9. Oh, I get it. Totally. You’re not alone. I used to take my daughter with me everywhere. We did errands, went to the park, the grocery store, the bookstore. We were buddies. Now she’s in kindergarten and I stay home with her toddler twin brothers and taking them out of the house is more work than it’s worth. I feel like I’ve been on house arrest for the past 20 months. BUT they’re fun and funny and starting to really engage with each other so I do feel blessed to witness this day in and day out.

  10. cute obsession! I think the best way to handle day to day life is through art! Be it drawing, music, dance, whatever! And it a great thing to share with children! {:-Deb

  11. lovely pics and post. And yes, I can relate. My kids are finally in school, but monotony is part of being a stay-at-home-mom and I can feel guilty about how it gets to me at times. But we’re human and us moms do have our own needs besides just meeting those needs of everyone else. How do I handle it? I blog:) I carve out my own space here:)

  12. Lovely, and challenging. There’s so much tedium in parenting, and we feel as though we cannot talk about it. Fortunately, it’s offset by the joy – those prized rocks (and giggles).

    I must say – even when they finally (finally!) fly the nest, there is still monotony. It is part of life. We forget that in the blur of parenting.

    I still have a small treasure box from when I was a child, with an assortment of odds and ends in it which do not include rocks, but other little things of no importance whatsoever that trigger time travel, all the same.

    I will admit that I picked up stones on the beach in Nice many years back and they are in a small dish on my mantel. Not far from my bed are shells, plucked from a Florida beach last year – and a source of great pleasure.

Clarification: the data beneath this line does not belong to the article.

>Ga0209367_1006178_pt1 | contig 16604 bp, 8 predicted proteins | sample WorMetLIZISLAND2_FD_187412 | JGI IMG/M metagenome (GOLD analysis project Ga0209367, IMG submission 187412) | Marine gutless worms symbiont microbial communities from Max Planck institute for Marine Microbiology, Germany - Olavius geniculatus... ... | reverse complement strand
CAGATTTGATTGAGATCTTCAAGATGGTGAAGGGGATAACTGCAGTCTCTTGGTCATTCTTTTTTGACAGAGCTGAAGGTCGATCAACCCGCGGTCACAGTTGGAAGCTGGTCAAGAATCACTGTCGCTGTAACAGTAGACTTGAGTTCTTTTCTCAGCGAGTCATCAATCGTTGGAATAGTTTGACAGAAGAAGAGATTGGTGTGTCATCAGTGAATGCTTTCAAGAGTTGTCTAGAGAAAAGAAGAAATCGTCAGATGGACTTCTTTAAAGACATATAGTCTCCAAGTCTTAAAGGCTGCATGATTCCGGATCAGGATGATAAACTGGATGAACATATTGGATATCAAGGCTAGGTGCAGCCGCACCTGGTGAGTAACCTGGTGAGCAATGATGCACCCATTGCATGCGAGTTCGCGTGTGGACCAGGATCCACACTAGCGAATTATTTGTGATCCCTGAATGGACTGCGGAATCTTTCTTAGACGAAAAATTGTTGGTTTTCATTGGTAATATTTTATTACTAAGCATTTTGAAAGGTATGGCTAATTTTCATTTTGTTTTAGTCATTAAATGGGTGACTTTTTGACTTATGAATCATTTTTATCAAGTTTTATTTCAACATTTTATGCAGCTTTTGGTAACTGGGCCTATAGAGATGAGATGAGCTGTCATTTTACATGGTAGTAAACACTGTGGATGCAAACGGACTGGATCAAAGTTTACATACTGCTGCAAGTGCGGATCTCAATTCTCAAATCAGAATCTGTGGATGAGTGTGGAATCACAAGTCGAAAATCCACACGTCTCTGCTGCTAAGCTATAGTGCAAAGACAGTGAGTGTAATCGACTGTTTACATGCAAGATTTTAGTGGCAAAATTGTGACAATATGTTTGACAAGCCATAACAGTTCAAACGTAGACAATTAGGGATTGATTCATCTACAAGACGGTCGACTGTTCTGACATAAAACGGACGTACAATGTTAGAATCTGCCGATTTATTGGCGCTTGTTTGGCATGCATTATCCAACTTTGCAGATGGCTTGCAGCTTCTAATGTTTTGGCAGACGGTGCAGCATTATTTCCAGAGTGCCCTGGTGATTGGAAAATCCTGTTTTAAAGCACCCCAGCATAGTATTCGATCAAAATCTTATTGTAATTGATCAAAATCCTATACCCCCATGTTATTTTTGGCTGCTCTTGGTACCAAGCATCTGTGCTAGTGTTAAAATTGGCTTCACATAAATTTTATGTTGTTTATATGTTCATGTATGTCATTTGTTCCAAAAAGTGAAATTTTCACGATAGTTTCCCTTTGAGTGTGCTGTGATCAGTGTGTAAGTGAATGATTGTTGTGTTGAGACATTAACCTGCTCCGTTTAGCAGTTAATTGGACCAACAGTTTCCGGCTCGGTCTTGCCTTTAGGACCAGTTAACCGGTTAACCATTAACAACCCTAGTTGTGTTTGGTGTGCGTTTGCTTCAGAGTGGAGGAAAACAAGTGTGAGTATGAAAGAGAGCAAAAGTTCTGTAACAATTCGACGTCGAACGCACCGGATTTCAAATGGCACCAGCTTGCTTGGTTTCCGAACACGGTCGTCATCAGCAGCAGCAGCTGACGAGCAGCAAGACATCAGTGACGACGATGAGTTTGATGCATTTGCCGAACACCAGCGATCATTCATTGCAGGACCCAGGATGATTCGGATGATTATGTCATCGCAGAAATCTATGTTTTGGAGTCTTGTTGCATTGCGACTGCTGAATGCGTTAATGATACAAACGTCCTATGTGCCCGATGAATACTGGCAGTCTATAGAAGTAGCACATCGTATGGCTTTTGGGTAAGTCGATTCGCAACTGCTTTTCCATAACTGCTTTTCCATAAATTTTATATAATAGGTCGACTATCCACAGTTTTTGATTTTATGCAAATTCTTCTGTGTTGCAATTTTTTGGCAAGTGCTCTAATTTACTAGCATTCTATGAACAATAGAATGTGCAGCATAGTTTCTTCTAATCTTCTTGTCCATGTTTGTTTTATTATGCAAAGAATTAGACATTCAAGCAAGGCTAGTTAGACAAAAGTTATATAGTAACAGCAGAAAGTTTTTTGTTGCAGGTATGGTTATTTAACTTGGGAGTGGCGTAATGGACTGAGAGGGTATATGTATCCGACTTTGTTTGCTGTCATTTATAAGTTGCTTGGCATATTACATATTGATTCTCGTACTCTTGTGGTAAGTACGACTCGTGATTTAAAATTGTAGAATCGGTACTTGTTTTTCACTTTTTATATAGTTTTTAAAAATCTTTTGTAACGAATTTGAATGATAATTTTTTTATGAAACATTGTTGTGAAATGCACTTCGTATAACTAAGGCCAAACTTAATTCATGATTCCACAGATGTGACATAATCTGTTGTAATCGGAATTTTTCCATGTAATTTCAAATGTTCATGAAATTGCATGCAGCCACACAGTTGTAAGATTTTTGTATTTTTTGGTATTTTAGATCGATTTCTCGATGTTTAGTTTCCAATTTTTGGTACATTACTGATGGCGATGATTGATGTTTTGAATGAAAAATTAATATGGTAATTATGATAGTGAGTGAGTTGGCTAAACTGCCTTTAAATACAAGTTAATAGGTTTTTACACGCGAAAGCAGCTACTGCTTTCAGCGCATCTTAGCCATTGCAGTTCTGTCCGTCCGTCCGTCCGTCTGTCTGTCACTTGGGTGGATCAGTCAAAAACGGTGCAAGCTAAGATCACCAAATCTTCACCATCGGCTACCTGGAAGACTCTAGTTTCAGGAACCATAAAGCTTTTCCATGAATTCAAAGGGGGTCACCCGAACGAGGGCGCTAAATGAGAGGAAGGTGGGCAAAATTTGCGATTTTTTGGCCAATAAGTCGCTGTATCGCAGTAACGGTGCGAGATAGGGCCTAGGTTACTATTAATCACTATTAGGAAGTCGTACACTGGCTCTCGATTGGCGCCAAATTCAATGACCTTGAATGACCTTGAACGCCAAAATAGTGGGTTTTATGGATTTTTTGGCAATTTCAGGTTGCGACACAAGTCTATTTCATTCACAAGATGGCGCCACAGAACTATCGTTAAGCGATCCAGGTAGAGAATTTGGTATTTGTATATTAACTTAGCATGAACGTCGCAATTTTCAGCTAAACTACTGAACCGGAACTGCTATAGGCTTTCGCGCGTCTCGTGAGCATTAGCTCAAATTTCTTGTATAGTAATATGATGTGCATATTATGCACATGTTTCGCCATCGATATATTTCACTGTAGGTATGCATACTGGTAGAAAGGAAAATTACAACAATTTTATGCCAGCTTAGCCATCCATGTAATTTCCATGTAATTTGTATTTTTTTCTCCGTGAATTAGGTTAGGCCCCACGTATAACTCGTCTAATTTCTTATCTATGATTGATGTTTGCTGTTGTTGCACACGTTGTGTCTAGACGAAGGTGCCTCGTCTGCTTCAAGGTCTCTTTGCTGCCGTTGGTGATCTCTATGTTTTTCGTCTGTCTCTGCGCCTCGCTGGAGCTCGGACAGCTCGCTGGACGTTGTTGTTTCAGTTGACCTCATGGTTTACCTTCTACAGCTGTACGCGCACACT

13. Same here, friend. Here’s how it plays out. You watch a blonde thirteen year old navigate the trials of middle school. You give the assignments, are amazed at how well she writes, make suggestions which are always taken. Then, you hear that college is finished, you get to read that thesis, you are invited to a baby book shower for her first born, you follow her on her blog while she writes about her children, and you smile as you still see her as that youngster in your classroom. It’s all worth it in the end.

    • Thanks for the big smile. And the reminder that it is worth it, definitely worth it.

      On Fri, Mar 1, 2013 at 4:40 PM, Fluffy Bunnies

  14. I love your pictures. I don’t handle monotony at all well. I overbook and then break down in hysterics. It’s not a pretty picture.

  15. This is what life is all about! 🙂

  16. What an outstanding O post!

    I loved that last picture!

    It reminded me so much of our youngest granddaughter!

    She is always walking around with her arms filled with rocks!

    Thanks for linking.

    This was wonderful.

    A+